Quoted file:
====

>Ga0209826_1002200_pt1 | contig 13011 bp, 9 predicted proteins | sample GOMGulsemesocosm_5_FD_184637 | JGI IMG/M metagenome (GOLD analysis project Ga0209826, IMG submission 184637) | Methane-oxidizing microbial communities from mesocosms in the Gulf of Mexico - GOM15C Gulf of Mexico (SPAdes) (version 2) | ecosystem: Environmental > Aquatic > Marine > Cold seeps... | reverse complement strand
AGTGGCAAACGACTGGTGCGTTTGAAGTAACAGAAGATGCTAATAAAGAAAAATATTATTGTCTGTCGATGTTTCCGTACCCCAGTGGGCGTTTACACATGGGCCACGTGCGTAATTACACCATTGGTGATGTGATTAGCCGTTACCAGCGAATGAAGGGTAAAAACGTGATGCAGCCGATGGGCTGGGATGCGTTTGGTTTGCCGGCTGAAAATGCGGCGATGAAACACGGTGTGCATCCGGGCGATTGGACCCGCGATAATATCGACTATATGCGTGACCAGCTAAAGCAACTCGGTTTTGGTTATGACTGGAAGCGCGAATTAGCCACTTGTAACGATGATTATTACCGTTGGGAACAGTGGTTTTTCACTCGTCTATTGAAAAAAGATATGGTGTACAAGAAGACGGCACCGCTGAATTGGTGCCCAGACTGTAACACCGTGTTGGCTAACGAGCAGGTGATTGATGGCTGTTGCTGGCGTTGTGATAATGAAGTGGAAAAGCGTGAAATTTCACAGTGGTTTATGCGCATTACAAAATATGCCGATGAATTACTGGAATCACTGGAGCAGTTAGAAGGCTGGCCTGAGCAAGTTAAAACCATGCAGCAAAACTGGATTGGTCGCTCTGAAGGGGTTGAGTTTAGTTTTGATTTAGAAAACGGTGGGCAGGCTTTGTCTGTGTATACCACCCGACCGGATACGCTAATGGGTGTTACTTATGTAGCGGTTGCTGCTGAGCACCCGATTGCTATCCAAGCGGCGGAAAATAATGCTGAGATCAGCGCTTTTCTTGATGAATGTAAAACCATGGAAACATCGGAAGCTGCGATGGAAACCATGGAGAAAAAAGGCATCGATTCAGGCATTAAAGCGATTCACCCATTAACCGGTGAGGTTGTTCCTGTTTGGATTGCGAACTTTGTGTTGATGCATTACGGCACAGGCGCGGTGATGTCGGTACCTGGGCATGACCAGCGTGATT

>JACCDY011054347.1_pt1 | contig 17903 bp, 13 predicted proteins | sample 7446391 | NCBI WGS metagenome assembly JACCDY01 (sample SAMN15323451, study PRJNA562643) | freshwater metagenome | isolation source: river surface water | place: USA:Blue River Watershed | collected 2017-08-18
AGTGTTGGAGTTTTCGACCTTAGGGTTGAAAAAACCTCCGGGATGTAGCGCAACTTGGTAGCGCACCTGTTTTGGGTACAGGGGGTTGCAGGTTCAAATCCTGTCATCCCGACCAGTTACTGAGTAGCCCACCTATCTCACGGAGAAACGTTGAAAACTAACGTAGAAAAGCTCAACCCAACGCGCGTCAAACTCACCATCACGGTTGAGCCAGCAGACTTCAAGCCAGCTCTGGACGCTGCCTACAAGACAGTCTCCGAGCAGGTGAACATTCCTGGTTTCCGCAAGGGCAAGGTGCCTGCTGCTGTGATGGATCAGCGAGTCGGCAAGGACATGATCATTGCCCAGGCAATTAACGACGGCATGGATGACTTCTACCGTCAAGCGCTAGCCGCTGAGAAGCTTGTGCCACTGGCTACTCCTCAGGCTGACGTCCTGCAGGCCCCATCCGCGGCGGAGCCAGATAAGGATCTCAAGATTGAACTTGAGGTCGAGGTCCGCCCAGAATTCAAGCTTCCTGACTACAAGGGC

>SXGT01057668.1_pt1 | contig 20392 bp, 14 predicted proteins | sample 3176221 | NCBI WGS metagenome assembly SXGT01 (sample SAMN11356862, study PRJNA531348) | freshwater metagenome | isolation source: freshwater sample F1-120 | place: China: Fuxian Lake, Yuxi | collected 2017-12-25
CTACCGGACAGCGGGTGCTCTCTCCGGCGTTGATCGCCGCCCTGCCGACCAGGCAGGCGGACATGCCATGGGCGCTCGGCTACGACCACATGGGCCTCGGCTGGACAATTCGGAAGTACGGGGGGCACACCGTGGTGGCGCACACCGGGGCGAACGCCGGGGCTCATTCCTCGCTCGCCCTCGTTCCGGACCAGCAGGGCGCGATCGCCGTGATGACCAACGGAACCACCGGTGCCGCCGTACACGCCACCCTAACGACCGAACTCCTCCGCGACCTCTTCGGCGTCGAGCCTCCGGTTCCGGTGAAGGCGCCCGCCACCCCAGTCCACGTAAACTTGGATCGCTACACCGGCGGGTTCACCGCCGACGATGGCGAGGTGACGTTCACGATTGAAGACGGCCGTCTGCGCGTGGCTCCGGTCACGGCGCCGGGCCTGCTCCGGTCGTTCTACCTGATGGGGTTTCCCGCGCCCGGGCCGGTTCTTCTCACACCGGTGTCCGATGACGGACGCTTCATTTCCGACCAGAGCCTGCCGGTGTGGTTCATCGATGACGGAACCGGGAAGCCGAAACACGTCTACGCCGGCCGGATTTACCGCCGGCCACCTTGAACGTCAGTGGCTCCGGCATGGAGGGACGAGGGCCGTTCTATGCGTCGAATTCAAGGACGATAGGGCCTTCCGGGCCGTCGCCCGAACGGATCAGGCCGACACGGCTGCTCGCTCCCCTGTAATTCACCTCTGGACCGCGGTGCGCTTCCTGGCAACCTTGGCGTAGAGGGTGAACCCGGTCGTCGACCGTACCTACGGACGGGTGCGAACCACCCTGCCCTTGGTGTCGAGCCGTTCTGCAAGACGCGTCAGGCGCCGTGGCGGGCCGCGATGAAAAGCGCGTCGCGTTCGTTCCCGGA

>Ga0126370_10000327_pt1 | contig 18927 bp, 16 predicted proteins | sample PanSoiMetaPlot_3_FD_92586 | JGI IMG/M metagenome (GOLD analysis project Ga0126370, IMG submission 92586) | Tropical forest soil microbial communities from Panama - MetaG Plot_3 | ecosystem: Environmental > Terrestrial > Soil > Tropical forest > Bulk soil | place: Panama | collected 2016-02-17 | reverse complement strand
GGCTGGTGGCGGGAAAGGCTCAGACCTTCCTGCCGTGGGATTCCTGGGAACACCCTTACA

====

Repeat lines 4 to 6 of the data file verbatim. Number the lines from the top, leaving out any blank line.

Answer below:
AGTGTTGGAGTTTTCGACCTTAGGGTTGAAAAAACCTCCGGGATGTAGCGCAACTTGGTAGCGCACCTGTTTTGGGTACAGGGGGTTGCAGGTTCAAATCCTGTCATCCCGACCAGTTACTGAGTAGCCCACCTATCTCACGGAGAAACGTTGAAAACTAACGTAGAAAAGCTCAACCCAACGCGCGTCAAACTCACCATCACGGTTGAGCCAGCAGACTTCAAGCCAGCTCTGGACGCTGCCTACAAGACAGTCTCCGAGCAGGTGAACATTCCTGGTTTCCGCAAGGGCAAGGTGCCTGCTGCTGTGATGGATCAGCGAGTCGGCAAGGACATGATCATTGCCCAGGCAATTAACGACGGCATGGATGACTTCTACCGTCAAGCGCTAGCCGCTGAGAAGCTTGTGCCACTGGCTACTCCTCAGGCTGACGTCCTGCAGGCCCCATCCGCGGCGGAGCCAGATAAGGATCTCAAGATTGAACTTGAGGTCGAGGTCCGCCCAGAATTCAAGCTTCCTGACTACAAGGGC

>SXGT01057668.1_pt1 | contig 20392 bp, 14 predicted proteins | sample 3176221 | NCBI WGS metagenome assembly SXGT01 (sample SAMN11356862, study PRJNA531348) | freshwater metagenome | isolation source: freshwater sample F1-120 | place: China: Fuxian Lake, Yuxi | collected 2017-12-25
CTACCGGACAGCGGGTGCTCTCTCCGGCGTTGATCGCCGCCCTGCCGACCAGGCAGGCGGACATGCCATGGGCGCTCGGCTACGACCACATGGGCCTCGGCTGGACAATTCGGAAGTACGGGGGGCACACCGTGGTGGCGCACACCGGGGCGAACGCCGGGGCTCATTCCTCGCTCGCCCTCGTTCCGGACCAGCAGGGCGCGATCGCCGTGATGACCAACGGAACCACCGGTGCCGCCGTACACGCCACCCTAACGACCGAACTCCTCCGCGACCTCTTCGGCGTCGAGCCTCCGGTTCCGGTGAAGGCGCCCGCCACCCCAGTCCACGTAAACTTGGATCGCTACACCGGCGGGTTCACCGCCGACGATGGCGAGGTGACGTTCACGATTGAAGACGGCCGTCTGCGCGTGGCTCCGGTCACGGCGCCGGGCCTGCTCCGGTCGTTCTACCTGATGGGGTTTCCCGCGCCCGGGCCGGTTCTTCTCACACCGGTGTCCGATGACGGACGCTTCATTTCCGACCAGAGCCTGCCGGTGTGGTTCATCGATGACGGAACCGGGAAGCCGAAACACGTCTACGCCGGCCGGATTTACCGCCGGCCACCTTGAACGTCAGTGGCTCCGGCATGGAGGGACGAGGGCCGTTCTATGCGTCGAATTCAAGGACGATAGGGCCTTCCGGGCCGTCGCCCGAACGGATCAGGCCGACACGGCTGCTCGCTCCCCTGTAATTCACCTCTGGACCGCGGTGCGCTTCCTGGCAACCTTGGCGTAGAGGGTGAACCCGGTCGTCGACCGTACCTACGGACGGGTGCGAACCACCCTGCCCTTGGTGTCGAGCCGTTCTGCAAGACGCGTCAGGCGCCGTGGCGGGCCGCGATGAAAAGCGCGTCGCGTTCGTTCCCGGA